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Plant diversity and utilisation of rattan gardens – a contribution to participatory biodiversity conservation amongst the Benuaq tribe in East Kalimantan, Indonesia.

Summary

Study on rattan gardens (RGs) was conducted in Muara Bomboy village belonging to Benuaq tribe, in Kedang Pahu region, Damai subdistrict and Muara Asa (Tunjung region) Barong Tongkok subdistrict, West Kutai, East Kalimantan. Three main aspects of the studied were biodiversity within RGs, plant utilization, and plant-animal relationship based on local people knowledge, and the secondary aspect were management and economic. For vegetation study used the phytosociological method of Braun-Blanquet in the description of 12 types of RGs based on site, age and treatments. Plants were classified based on height layer and diameters into T1 (plant with height 10 m and over, and DBH 10 cm and more), T2 (plants with height between 1.5 m and 10 m), and T3 (plant with height below 1.5 m). Study on plant uses, plants-animals relationship and management aspect used interview methods. Rattan cultivation was conducted by local people traditionally in Benuaq and Tunjung region. They have a long experience dealing with rattan cultivation management and techniques.
RGs contain many various species of natural plants. Within a total of 6 ha of sample plots for T1 layer, 2.16 ha sample plots for T2 layer, and 0.96 ha sample plots for T3 layer were found 802 plant species, which were consisted of trees and non-tree species.RGs in Muara Bomboy consist of two main sites namely alluvial RGs and terrestrial RGs. Alluvial RGs consisted of 2 communities (Artocarpus teysmanii, and Eugenia napiformis), belonging to 2 types (Vatica rassak, and Desmos chinensis) and 2 subtypes (Desmos chinensis, and Actinodaphne tomentosa). Terrestrial RGs consisted 3 communities (Actinodaphne tomentosa, Macaranga gigantea, and Gigantochloa hasskarliana) 2 types (Indorouchera griffithiana, and Stachypphrinium), and 6 subtypes (Parkia speciosa, Indorouchera griffithiana, Calamus ornatus, Erycibe borneensis, Pongamia pinnata, and Achasma macocheilos).Rural people use many species of plants for their daily life. Six ha of RGs sample plots contained 289 plants species that can be used for building materials, 230 species for firewood, 146 species for medicinal plants, 168 species for tool, and 121 species for rituals ceremony, 61 species for food, 38 species for pest control, 19 species for cash income, 6 species as honeybee trees, and 25 species for other products.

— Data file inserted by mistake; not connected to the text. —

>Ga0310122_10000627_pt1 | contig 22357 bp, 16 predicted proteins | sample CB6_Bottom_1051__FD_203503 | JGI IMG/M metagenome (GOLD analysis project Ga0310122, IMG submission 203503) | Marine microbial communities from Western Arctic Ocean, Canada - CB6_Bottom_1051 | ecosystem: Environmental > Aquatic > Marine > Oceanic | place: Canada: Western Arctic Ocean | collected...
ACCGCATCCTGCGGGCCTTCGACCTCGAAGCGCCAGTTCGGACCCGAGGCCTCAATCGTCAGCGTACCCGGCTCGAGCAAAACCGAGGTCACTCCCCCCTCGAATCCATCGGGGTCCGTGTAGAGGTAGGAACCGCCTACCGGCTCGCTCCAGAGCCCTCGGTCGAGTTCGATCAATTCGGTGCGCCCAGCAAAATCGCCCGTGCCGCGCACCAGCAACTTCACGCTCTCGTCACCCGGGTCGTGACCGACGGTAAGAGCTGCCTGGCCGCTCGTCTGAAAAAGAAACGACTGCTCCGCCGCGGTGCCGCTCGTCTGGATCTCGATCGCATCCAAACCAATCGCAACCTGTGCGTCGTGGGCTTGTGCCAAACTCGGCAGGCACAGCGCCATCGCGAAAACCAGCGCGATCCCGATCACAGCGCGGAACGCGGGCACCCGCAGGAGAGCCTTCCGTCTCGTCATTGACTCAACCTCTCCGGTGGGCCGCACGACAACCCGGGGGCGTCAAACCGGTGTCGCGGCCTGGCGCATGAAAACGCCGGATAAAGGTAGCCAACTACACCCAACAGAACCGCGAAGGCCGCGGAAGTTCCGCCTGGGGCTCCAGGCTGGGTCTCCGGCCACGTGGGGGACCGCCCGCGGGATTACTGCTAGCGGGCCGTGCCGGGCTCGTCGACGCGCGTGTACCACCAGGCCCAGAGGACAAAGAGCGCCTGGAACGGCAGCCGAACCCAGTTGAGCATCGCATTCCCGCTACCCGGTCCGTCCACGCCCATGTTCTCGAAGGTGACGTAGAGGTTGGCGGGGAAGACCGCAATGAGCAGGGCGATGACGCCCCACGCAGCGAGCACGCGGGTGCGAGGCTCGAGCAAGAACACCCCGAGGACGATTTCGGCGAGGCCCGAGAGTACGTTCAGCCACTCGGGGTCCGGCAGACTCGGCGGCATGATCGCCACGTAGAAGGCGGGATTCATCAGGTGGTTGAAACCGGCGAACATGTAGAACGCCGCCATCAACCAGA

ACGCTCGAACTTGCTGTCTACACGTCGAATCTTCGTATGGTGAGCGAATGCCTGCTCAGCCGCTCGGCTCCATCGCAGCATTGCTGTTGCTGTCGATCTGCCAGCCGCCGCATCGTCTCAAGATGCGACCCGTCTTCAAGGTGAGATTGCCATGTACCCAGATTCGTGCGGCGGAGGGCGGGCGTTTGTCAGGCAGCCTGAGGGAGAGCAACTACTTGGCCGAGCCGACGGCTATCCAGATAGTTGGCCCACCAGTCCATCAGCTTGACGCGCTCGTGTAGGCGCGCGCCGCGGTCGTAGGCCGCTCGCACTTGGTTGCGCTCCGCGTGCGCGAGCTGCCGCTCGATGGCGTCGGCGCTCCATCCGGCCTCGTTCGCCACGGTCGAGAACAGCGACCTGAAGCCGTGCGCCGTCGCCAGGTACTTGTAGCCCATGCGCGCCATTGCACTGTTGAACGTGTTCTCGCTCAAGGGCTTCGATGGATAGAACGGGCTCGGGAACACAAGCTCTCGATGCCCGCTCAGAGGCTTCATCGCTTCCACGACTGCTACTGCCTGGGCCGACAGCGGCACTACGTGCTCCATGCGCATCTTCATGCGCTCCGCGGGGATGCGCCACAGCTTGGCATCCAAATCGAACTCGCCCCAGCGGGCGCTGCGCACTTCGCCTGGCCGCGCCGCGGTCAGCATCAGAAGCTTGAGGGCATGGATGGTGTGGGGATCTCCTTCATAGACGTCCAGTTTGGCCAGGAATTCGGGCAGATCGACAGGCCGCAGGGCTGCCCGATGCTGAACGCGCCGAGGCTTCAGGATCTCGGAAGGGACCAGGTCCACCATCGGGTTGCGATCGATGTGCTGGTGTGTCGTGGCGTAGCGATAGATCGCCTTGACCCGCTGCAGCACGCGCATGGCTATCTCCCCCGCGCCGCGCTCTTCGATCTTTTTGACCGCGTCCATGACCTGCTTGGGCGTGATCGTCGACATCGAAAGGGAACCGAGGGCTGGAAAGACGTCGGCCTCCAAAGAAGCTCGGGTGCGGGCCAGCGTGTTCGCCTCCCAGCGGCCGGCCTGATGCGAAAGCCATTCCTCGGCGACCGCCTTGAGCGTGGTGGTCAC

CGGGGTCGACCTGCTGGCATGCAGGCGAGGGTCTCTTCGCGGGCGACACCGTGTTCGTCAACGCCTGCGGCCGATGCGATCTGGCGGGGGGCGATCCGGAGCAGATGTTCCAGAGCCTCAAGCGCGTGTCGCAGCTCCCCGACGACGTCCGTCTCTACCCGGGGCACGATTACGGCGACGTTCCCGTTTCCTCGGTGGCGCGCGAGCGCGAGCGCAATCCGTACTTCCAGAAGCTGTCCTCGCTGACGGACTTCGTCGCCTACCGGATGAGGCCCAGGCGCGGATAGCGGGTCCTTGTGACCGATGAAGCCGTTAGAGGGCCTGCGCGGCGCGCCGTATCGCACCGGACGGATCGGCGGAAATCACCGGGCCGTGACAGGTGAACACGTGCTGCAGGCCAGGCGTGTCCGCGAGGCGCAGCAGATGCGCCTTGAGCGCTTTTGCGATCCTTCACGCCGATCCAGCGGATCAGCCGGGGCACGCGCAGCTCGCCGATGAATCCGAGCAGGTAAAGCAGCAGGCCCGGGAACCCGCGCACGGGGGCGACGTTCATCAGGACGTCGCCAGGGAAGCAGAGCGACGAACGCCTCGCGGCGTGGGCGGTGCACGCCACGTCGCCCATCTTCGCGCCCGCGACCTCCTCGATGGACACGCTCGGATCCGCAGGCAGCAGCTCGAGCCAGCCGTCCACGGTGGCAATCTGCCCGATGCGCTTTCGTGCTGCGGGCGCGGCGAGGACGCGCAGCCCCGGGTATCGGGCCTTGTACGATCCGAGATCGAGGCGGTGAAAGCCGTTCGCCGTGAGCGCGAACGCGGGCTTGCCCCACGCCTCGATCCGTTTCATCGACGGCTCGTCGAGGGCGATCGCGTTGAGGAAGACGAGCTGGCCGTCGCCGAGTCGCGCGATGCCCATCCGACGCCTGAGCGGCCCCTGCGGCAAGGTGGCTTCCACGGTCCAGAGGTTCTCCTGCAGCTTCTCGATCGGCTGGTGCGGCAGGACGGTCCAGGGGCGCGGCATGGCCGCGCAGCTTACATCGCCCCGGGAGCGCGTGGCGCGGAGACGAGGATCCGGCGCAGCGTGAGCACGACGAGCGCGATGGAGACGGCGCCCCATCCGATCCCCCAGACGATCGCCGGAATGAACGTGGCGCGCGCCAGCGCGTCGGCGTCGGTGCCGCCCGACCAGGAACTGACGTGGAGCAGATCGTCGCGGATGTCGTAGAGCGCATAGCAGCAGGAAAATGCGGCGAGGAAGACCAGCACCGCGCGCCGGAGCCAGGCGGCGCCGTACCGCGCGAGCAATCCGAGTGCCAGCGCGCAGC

Forest-like structures and high numbers of plant species provide food and habitat for wild animals. The stay or come temporally looking for fruit, leaves, and other plant parts for their diet. RGs contained 157 species of plant as food source of ground mammals, 109 species for monkey food sources, 60 plant species as food sources of squirrels, 242 plant species as bird food sources, and 45 species of plants as fish food sources. RGs also contained many species of trees that can be harvested as timber . (trees with DBH≥ 10 cm) with an average of 110 m3 timber potential per ha and terrestrial RGs contained an average of 119.1m3 potential timber per ha. The average potential economic value was Rp 5,635,000.00 or E 678.92 per ha in alluvial RGs. In terrestrial RGs the average value was Rp 5,800,875.00 per ha (E 698.9) based on the West Kutai Regional Forest Service standard price.

 

Supervisor:          Prof. Dr. Albert Reif
Researcher:
        Paulus Matius (Dissertation, Oktober 2003)

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